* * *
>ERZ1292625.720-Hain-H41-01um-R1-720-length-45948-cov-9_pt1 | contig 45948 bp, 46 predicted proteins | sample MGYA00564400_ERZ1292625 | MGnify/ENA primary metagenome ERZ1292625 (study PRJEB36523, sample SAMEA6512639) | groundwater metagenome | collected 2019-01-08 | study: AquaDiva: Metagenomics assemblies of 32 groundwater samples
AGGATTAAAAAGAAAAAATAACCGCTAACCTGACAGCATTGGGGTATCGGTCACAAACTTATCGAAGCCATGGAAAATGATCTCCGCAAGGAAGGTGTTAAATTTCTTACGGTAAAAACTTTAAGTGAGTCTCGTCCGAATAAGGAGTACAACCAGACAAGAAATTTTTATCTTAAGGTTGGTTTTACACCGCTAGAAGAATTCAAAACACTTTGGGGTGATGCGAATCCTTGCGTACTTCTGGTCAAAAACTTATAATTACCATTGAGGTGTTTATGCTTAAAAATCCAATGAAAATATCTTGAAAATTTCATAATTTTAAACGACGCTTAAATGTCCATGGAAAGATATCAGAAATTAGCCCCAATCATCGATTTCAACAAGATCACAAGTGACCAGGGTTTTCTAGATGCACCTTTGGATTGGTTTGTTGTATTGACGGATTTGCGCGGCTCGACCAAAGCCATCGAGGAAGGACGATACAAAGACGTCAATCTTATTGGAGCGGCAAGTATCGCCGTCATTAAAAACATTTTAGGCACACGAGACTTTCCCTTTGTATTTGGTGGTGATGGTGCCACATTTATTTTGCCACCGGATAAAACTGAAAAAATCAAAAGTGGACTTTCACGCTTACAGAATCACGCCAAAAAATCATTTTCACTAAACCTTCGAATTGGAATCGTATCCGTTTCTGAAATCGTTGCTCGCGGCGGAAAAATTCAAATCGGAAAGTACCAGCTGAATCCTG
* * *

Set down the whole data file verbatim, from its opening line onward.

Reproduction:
>ERZ1292625.720-Hain-H41-01um-R1-720-length-45948-cov-9_pt1 | contig 45948 bp, 46 predicted proteins | sample MGYA00564400_ERZ1292625 | MGnify/ENA primary metagenome ERZ1292625 (study PRJEB36523, sample SAMEA6512639) | groundwater metagenome | collected 2019-01-08 | study: AquaDiva: Metagenomics assemblies of 32 groundwater samples
AGGATTAAAAAGAAAAAATAACCGCTAACCTGACAGCATTGGGGTATCGGTCACAAACTTATCGAAGCCATGGAAAATGATCTCCGCAAGGAAGGTGTTAAATTTCTTACGGTAAAAACTTTAAGTGAGTCTCGTCCGAATAAGGAGTACAACCAGACAAGAAATTTTTATCTTAAGGTTGGTTTTACACCGCTAGAAGAATTCAAAACACTTTGGGGTGATGCGAATCCTTGCGTACTTCTGGTCAAAAACTTATAATTACCATTGAGGTGTTTATGCTTAAAAATCCAATGAAAATATCTTGAAAATTTCATAATTTTAAACGACGCTTAAATGTCCATGGAAAGATATCAGAAATTAGCCCCAATCATCGATTTCAACAAGATCACAAGTGACCAGGGTTTTCTAGATGCACCTTTGGATTGGTTTGTTGTATTGACGGATTTGCGCGGCTCGACCAAAGCCATCGAGGAAGGACGATACAAAGACGTCAATCTTATTGGAGCGGCAAGTATCGCCGTCATTAAAAACATTTTAGGCACACGAGACTTTCCCTTTGTATTTGGTGGTGATGGTGCCACATTTATTTTGCCACCGGATAAAACTGAAAAAATCAAAAGTGGACTTTCACGCTTACAGAATCACGCCAAAAAATCATTTTCACTAAACCTTCGAATTGGAATCGTATCCGTTTCTGAAATCGTTGCTCGCGGCGGAAAAATTCAAATCGGAAAGTACCAGCTGAATCCTG